Omicron’s Impact on PET-CT Scans

Omicron's Impact on PET-CT Scans

The Omicron variant may be responsible for a new FDG PET/CT uptake pattern discovered early this year.

The Society for Nuclear Imaging and Molecular Imaging (SNMMI) COVID-19 Task Force issued a news release on January 14, 2022, recommending that radiologists consider a previously undetected FDG PET/CT pattern may be associated with the Omicron variant of COVID-19. The new pattern is unlike the FDG PET/CT pattern involving the lungs, seen in previous strains of COVID-19.

Significant, symmetric FDG uptake has been observed in the nasopharynx, oropharynx, and tonsils called Waldeyer’s ring. This pattern has been observed with or without FDG-avid cervical lymphadenopathy, particularly in the suprahyoid neck.

Dr. Munir Ghesani, chief of nuclear medicine/molecular imaging at Mt. Sinai, serves as chair of SNMMI’s COVID-19 Task Force. He notes that he began seeing this particular pattern the first week of January 2022 and reached out to colleagues in Atlanta, Boston, and Los Angeles. They confirmed comparable findings on FDG-PET/CT in cancer patients.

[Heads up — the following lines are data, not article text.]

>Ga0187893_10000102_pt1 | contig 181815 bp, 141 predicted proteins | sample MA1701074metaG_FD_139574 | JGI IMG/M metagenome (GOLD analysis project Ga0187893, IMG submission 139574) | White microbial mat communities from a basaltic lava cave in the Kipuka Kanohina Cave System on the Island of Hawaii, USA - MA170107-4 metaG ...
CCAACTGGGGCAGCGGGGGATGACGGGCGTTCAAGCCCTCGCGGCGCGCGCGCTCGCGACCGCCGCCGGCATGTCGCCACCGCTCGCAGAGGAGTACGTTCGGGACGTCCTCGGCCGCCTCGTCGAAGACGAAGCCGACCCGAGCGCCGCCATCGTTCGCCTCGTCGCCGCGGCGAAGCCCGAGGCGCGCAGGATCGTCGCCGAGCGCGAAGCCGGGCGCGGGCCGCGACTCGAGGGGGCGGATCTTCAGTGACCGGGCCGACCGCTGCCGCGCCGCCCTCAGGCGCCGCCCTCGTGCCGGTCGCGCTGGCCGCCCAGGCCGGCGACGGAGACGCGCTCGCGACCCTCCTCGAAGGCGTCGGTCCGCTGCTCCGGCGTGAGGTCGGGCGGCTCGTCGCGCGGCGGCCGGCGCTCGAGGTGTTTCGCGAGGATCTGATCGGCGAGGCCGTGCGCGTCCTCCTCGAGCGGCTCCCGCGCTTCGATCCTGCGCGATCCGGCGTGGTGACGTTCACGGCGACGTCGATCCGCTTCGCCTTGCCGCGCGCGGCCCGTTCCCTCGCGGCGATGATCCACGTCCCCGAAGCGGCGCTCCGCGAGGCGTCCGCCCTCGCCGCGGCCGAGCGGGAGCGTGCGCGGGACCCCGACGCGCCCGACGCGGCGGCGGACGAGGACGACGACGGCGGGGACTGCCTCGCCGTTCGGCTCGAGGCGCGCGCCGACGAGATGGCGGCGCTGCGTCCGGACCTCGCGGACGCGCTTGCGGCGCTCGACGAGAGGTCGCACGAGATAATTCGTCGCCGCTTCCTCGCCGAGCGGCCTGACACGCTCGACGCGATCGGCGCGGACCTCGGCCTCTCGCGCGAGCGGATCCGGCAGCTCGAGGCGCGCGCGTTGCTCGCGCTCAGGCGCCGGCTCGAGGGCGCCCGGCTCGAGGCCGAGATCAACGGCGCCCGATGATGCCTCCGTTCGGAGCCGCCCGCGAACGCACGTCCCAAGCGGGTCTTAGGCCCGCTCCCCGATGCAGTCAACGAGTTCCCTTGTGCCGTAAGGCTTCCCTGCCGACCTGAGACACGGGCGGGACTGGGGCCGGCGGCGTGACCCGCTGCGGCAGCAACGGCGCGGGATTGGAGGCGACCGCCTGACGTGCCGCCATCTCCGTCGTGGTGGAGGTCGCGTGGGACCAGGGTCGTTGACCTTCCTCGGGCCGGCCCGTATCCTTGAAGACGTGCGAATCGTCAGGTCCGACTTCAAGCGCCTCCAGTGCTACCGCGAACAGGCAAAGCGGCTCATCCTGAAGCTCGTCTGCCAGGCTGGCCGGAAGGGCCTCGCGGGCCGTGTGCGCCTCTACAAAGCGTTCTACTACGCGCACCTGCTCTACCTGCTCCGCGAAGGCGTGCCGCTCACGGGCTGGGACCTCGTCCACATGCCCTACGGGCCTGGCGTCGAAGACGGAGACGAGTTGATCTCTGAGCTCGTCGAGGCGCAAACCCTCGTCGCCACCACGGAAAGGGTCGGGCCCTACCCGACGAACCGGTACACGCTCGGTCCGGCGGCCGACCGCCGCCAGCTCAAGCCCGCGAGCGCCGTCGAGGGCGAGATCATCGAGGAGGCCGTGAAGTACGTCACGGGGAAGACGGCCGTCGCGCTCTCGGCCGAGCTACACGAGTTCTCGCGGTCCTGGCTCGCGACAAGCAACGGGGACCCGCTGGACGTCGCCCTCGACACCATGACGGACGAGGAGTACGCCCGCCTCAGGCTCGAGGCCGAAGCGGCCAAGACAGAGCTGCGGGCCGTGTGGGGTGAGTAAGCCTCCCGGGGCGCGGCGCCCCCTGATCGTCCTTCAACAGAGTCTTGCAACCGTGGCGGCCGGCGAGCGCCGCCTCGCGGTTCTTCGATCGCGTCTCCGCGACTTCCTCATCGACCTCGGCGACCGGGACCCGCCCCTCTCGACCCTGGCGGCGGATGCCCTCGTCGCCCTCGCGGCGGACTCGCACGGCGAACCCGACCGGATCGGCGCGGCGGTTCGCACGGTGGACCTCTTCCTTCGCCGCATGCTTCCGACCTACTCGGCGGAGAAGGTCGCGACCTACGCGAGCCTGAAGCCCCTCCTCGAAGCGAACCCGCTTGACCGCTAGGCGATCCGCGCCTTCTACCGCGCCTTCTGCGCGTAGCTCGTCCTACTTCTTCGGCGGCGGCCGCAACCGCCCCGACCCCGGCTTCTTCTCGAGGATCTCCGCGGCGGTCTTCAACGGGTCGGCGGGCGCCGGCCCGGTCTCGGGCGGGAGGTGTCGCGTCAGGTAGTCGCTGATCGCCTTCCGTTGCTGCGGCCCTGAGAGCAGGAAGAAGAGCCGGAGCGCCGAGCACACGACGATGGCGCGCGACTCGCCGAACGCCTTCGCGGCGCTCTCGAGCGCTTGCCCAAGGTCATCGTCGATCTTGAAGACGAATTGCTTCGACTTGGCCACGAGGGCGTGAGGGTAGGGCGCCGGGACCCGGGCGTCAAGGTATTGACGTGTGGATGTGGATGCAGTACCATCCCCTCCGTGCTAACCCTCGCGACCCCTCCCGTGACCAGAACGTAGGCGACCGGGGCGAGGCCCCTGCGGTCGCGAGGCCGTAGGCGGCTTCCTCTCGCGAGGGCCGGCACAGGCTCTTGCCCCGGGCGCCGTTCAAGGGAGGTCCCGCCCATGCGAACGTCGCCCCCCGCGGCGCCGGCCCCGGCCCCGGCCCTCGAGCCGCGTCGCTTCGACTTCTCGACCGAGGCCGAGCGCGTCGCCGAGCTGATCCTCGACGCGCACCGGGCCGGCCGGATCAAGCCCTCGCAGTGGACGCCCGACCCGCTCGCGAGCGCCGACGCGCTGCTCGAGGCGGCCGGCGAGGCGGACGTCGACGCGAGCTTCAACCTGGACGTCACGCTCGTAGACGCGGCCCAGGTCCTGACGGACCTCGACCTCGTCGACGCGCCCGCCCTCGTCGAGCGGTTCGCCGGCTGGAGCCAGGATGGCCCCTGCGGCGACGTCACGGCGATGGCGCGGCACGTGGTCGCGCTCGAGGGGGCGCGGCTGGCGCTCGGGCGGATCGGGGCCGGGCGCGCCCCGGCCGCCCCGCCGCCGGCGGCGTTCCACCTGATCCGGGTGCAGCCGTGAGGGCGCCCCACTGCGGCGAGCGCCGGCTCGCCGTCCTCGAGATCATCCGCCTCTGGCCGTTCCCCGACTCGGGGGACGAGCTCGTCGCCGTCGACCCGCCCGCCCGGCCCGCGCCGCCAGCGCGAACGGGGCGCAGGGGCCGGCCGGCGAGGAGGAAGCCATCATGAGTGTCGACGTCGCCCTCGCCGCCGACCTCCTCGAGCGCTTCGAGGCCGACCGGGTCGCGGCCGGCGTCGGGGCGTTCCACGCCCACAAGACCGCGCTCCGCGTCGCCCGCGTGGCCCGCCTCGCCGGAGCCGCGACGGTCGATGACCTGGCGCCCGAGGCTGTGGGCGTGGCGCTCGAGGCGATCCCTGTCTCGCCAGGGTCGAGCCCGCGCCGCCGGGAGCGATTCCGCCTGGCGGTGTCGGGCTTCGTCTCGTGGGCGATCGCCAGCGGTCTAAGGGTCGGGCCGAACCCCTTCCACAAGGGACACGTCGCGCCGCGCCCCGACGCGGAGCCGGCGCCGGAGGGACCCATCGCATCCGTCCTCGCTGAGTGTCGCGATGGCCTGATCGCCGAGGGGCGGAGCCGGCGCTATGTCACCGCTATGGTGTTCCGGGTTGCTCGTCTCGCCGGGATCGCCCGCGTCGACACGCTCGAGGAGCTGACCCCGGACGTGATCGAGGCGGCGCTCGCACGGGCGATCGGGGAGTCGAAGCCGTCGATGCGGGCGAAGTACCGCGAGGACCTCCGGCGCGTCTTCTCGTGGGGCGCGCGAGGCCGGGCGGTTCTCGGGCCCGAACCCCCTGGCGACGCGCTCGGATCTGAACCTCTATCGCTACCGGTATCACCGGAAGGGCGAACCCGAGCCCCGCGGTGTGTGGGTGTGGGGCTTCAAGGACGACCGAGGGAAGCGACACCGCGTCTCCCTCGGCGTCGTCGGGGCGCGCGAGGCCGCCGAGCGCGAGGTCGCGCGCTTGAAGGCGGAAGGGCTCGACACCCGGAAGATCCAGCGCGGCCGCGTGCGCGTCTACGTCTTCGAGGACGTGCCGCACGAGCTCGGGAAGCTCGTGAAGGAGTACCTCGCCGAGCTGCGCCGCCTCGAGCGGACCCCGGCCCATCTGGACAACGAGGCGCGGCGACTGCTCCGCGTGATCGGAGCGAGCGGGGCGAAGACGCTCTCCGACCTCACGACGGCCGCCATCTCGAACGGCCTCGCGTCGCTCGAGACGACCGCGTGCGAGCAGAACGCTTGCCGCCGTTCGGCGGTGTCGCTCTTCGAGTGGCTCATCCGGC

Task Force members postulate that the particular characteristics of the Omicron variant, when combined with the appearance of a new pattern when Omicron is the primary variant, suggest that this pattern correlates with COVID-19 infection.

The SNMMI COVID-19 Task Force recommends that radiologists and other physicians consider the newly-discovered pattern when making a differential diagnosis. The COVID-19 Task Force has offered these recommendations:

  • Look at patient records to see if they recently had a positive COVID-19 test.
  • Determine if the patient is symptomatic, had recent exposure, or traveled. If so, testing for COVID-19 is recommended.
  • Compare with previous FEG-PET/CT scans and patient history to determine whether these new findings represent a chronic inflammatory/reactive process or a stable malignancy, like lymphoma.
  • Consider other diagnostic possibilities when the pattern is new or if the patient has interval progression — not limited to, but including COVID-19 infection, Epstein-Barr virus, malignancy, or bacterial infections.
  • This pattern may occur in both children and younger adults but needs to be addressed carefully in the presence of normal increased activity that can be physiologic. Patient history, symptoms, and comparison to previous scans are recommended.